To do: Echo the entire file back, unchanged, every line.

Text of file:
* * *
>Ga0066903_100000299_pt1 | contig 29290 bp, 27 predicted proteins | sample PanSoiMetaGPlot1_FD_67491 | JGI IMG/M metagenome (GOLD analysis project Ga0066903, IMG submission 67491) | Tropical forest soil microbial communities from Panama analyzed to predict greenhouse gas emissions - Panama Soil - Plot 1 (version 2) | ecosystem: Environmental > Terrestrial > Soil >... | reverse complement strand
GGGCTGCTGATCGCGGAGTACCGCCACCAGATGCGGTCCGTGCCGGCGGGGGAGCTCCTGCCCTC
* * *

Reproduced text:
>Ga0066903_100000299_pt1 | contig 29290 bp, 27 predicted proteins | sample PanSoiMetaGPlot1_FD_67491 | JGI IMG/M metagenome (GOLD analysis project Ga0066903, IMG submission 67491) | Tropical forest soil microbial communities from Panama analyzed to predict greenhouse gas emissions - Panama Soil - Plot 1 (version 2) | ecosystem: Environmental > Terrestrial > Soil >... | reverse complement strand
GGGCTGCTGATCGCGGAGTACCGCCACCAGATGCGGTCCGTGCCGGCGGGGGAGCTCCTGCCCTC